I knew I’d just stumbled upon something—what, I had no idea. I did a quick scan of our nearby surroundings, but couldn’t see anything out of place.
I quickly raced over to the young woman on her knees in the dirt. She was bruised and dirty and moaning as if in labor, and the moment I got to her I knew her shoulder was dislocated. My first thought was that she had been thrown from a car.
I crouched in front of her.
“It’s okay, honey, I’m a doctor.”
At the sound of my voice, she looked at me. Her face was grazed and bruised, and drool was dripping from her mouth as she continued to moan in agony. I knew I wasn’t going to get any coherent details from her until I stopped that excruciating shoulder pain.
When I reached for her arm, she flinched.
“Your shoulder is dislocated. I can fix that, okay. I can make it stop hurting. But first, I need you to tell me if you’re hurt anywhere else.”
She looked at me with large, mascara-smudged eyes, and finally shook her head. As another spasm of pain washed over her, she moaned again.
“What’s your name, sweetheart?” I asked, guiding her upward so she wasn’t so bent over. I needed her to try and relax a little.
She flinched and gritted her teeth. “Michelle. My… name… is Michelle.”
I nodded. “Michelle. That’s nice. I have a cousin called Michelle.” I didn’t. But I was trying to build trust. I spoke quickly because time was ticking by and I had a feeling she wasn’t going to be the only surprise I found on the side of the road. How she got here and who was involved was probably nearby. But I had to get her fixed before I worried about anything else. “Now, I’m about to get real up close and personal with your shoulder, okay, Michelle, and I need you to be real brave for me… can you do that?”
She winced and started to cry again.
“Look at me,” I said as I put her arm in the neutral position and slowly began to rotate it outwards until I felt resistance. She winced again as I moved her upper arm exteriorly. “I promise you, it’s only going to take a few moments and you’ll feel—”
The relocation of her shoulder back into its joint was swift and the pain that had rendered her almost incapable of talking seconds earlier eased almost immediately. She looked at me with startled eyes and her panting slowly turned into deep, relieved breaths.
That was when her panic turned up and she started screaming.
And holy hell! This woman did it well.
“Caveman! You have to help, Caveman!” She stumbled to her feet and pointed to the embankment a few yards away. Tire marks ground up the dirt and disappeared over the edge.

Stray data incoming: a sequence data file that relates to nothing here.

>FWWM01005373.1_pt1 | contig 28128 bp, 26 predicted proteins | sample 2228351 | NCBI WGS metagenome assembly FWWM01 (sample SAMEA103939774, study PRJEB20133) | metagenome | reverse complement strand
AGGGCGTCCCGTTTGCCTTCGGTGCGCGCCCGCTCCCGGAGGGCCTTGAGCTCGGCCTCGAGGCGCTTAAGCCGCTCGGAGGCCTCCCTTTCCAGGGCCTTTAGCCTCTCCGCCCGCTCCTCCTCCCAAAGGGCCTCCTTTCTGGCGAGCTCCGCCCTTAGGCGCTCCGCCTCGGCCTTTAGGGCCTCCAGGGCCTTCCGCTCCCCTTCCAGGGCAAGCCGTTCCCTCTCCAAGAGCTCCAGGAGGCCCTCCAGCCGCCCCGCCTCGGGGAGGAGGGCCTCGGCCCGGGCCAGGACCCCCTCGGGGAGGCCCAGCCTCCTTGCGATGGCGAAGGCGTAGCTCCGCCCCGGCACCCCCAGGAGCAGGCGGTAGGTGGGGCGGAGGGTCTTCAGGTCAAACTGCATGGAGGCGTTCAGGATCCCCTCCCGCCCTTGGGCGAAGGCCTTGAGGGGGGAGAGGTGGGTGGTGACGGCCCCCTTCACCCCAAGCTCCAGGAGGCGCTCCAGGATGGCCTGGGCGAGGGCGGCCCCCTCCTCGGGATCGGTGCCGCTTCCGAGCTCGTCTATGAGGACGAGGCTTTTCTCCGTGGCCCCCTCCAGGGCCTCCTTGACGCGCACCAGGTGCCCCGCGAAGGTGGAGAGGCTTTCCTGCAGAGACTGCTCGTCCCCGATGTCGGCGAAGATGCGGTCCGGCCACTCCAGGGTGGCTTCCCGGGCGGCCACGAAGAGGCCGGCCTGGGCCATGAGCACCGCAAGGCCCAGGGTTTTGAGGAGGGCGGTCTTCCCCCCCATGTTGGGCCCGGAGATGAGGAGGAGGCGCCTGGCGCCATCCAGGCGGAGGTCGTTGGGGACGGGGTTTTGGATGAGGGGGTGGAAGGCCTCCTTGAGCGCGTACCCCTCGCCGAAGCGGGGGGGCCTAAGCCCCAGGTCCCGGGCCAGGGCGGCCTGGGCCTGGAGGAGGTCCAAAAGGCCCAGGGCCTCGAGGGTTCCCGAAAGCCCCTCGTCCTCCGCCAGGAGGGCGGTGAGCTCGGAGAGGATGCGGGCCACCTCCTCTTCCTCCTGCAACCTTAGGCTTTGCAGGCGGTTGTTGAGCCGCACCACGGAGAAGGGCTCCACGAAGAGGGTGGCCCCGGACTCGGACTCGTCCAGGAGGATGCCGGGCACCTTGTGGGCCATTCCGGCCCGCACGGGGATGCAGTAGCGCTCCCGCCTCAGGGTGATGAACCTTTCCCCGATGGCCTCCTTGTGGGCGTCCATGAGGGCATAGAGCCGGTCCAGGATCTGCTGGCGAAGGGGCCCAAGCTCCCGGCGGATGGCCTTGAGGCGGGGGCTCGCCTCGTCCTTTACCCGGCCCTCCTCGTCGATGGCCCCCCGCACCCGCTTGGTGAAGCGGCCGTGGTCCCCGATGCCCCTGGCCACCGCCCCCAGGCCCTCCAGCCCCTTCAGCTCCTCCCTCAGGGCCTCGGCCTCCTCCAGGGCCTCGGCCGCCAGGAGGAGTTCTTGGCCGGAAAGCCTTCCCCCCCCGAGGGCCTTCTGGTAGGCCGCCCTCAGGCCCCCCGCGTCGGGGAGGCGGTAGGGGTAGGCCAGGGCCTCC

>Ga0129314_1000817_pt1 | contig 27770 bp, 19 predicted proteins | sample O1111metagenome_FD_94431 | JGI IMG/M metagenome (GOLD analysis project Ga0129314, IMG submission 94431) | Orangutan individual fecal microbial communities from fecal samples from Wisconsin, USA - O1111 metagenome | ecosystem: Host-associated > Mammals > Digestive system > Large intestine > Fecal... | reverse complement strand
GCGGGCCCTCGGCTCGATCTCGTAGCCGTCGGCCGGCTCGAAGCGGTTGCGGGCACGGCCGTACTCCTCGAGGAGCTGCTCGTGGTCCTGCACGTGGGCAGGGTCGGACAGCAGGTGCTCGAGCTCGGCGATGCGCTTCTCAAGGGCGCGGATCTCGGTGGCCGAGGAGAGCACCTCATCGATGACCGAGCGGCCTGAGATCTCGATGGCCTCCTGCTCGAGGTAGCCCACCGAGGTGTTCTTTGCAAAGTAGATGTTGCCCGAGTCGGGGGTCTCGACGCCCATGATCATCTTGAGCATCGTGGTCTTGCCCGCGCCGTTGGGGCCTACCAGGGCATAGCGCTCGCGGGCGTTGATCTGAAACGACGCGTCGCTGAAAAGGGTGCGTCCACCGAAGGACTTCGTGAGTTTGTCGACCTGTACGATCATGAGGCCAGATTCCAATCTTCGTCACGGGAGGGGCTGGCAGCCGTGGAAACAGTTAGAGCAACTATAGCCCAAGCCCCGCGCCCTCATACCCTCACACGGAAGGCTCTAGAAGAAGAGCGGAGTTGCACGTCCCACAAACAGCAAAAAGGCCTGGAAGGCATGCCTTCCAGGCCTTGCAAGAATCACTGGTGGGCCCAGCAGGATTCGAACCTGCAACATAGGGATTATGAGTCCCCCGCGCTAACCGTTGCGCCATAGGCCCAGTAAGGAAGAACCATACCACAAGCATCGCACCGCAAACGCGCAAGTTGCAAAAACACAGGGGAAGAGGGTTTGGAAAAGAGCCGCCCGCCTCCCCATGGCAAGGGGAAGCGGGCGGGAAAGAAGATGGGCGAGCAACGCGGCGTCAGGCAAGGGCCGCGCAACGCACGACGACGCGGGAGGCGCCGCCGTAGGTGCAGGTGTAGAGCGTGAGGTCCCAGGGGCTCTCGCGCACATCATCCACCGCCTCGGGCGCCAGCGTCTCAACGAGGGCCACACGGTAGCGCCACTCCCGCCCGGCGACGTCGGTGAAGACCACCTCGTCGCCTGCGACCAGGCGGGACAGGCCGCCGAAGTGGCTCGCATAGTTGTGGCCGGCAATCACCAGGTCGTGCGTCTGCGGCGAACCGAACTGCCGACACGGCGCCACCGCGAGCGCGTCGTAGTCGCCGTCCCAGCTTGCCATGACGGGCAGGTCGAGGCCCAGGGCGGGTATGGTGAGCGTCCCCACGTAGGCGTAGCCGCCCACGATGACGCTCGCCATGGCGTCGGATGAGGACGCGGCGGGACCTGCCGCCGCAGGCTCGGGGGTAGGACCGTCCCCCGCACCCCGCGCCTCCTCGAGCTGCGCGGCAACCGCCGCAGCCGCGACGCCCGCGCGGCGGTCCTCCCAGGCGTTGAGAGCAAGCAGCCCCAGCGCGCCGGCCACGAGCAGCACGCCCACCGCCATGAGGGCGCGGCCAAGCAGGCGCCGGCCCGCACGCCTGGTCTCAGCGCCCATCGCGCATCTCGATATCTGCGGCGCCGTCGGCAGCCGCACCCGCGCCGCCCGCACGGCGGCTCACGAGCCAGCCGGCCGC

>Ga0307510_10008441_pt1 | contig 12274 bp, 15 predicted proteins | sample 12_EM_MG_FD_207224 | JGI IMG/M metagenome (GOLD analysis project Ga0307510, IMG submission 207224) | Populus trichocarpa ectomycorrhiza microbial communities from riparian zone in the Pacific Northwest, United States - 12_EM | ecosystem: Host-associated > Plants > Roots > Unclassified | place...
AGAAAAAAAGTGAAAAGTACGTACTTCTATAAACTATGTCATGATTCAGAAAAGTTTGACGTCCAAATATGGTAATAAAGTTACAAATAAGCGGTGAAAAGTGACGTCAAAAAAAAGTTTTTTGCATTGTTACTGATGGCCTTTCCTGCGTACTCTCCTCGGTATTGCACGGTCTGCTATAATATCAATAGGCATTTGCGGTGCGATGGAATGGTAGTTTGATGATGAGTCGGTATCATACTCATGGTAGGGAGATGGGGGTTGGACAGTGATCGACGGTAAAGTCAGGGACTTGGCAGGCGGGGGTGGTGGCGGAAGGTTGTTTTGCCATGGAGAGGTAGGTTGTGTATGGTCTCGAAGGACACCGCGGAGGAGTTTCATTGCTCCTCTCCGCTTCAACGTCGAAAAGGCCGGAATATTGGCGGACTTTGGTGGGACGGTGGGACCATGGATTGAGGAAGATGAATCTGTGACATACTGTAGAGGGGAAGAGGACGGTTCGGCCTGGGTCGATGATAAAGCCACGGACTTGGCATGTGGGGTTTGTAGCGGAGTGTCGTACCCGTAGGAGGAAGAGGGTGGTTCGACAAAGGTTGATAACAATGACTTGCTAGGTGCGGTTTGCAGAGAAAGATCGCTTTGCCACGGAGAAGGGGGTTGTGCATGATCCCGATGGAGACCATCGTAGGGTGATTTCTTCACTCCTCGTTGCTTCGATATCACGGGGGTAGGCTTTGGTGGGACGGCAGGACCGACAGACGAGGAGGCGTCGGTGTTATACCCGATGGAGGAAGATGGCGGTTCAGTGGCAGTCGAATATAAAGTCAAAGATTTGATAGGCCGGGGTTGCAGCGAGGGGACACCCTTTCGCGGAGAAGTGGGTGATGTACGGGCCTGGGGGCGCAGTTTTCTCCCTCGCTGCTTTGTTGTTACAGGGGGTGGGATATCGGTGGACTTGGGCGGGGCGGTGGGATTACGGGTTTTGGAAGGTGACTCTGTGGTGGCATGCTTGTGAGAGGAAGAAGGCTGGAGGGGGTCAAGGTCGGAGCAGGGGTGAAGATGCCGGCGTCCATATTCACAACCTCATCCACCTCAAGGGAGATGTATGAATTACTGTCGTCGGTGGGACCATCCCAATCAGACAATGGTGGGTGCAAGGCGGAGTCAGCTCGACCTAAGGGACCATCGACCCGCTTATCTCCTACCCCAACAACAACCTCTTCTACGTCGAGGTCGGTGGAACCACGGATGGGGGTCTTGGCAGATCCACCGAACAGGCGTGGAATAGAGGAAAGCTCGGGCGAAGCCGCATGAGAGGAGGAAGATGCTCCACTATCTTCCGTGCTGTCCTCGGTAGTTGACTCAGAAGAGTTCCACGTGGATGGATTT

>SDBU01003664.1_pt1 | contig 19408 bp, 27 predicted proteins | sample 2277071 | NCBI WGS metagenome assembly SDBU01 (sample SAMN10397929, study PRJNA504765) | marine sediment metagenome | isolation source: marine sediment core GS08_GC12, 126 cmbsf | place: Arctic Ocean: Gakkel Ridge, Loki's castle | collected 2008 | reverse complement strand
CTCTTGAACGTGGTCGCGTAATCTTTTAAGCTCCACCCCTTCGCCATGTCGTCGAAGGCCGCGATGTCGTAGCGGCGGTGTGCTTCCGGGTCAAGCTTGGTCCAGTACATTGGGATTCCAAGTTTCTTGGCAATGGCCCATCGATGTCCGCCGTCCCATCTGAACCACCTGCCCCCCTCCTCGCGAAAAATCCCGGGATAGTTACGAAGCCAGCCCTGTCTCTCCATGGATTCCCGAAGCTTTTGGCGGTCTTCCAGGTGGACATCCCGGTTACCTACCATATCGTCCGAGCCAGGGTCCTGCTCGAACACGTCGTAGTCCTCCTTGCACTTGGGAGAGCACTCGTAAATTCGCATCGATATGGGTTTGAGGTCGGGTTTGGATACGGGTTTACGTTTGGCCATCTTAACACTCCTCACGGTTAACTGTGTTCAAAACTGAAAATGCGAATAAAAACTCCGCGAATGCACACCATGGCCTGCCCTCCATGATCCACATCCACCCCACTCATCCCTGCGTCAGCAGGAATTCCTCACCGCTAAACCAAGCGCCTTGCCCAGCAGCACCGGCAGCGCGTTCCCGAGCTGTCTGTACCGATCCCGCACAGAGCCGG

That second surprise I mentioned earlier? Yeah. It was at the base of that embankment lying beside the twisted remains of a Harley. A man. A very bloody and broken man.
I turned to Michelle. “There’s a travel first aid kit in the glove compartment of my rental. I need you to run and get it.” I thought about my handbag and the bottle of vodka I’d brought for my mom. “And my handbag. I’ll need that, too.” When she didn’t move, I yelled at her in some attempt to get her moving. “Hurry!” I needed that first aid kit. Not that I had any confidence in it having anything too useful to aid a broken biker who was quite possibly already dead.
Michelle took off while I was already calling 911 on my phone. As I scooted down the embankment, I hurried out words to the operator, then dropped my phone to the ground when I reached the body. Straight away I noticed the cut he was wearing and the familiar MC insignia on the front. Kings of Mayhem. But I didn’t recognize him.
Dropping to my knees, I checked his vitals. He was alive. But he was in a bad way. Clearly both his legs were broken and he was covered in grazes and cuts, but it was the damage to his face and mouth that concerned me the most. It looked like someone had taken to him with a baseball bat. His head and face were covered in blood, and I could tell by the extreme trauma to his mouth that he would be missing teeth.
Just as Michelle slid down the embankment to me, the broken biker began to convulse. He couldn’t breathe. Either he had vomited and was choking on it, or his facial trauma had filled his trachea with teeth and other tissue matter, stopping his airflow.
I swung back to Michelle.
“Give me that first aid kit.” She handed it to me and I quickly checked the contents. Inside were the usual suspects you would expect to see in a small travel kit. Bandages. Tweezers. Saline solution. Band-Aids. Medical tape. Small scalpel. Gloves.